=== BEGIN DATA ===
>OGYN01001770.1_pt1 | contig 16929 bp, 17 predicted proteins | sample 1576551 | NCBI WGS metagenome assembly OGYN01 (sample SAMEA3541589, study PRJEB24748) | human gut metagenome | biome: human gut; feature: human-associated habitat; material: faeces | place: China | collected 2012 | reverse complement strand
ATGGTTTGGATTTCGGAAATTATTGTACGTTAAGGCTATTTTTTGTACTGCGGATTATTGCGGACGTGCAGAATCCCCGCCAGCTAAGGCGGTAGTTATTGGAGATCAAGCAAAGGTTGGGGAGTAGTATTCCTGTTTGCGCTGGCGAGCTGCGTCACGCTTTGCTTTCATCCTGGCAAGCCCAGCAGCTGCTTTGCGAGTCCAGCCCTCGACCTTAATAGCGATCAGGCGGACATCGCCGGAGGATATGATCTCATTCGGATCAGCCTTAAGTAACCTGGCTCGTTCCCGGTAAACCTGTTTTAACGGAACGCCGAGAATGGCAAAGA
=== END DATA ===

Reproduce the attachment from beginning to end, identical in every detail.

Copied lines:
>OGYN01001770.1_pt1 | contig 16929 bp, 17 predicted proteins | sample 1576551 | NCBI WGS metagenome assembly OGYN01 (sample SAMEA3541589, study PRJEB24748) | human gut metagenome | biome: human gut; feature: human-associated habitat; material: faeces | place: China | collected 2012 | reverse complement strand
ATGGTTTGGATTTCGGAAATTATTGTACGTTAAGGCTATTTTTTGTACTGCGGATTATTGCGGACGTGCAGAATCCCCGCCAGCTAAGGCGGTAGTTATTGGAGATCAAGCAAAGGTTGGGGAGTAGTATTCCTGTTTGCGCTGGCGAGCTGCGTCACGCTTTGCTTTCATCCTGGCAAGCCCAGCAGCTGCTTTGCGAGTCCAGCCCTCGACCTTAATAGCGATCAGGCGGACATCGCCGGAGGATATGATCTCATTCGGATCAGCCTTAAGTAACCTGGCTCGTTCCCGGTAAACCTGTTTTAACGGAACGCCGAGAATGGCAAAGA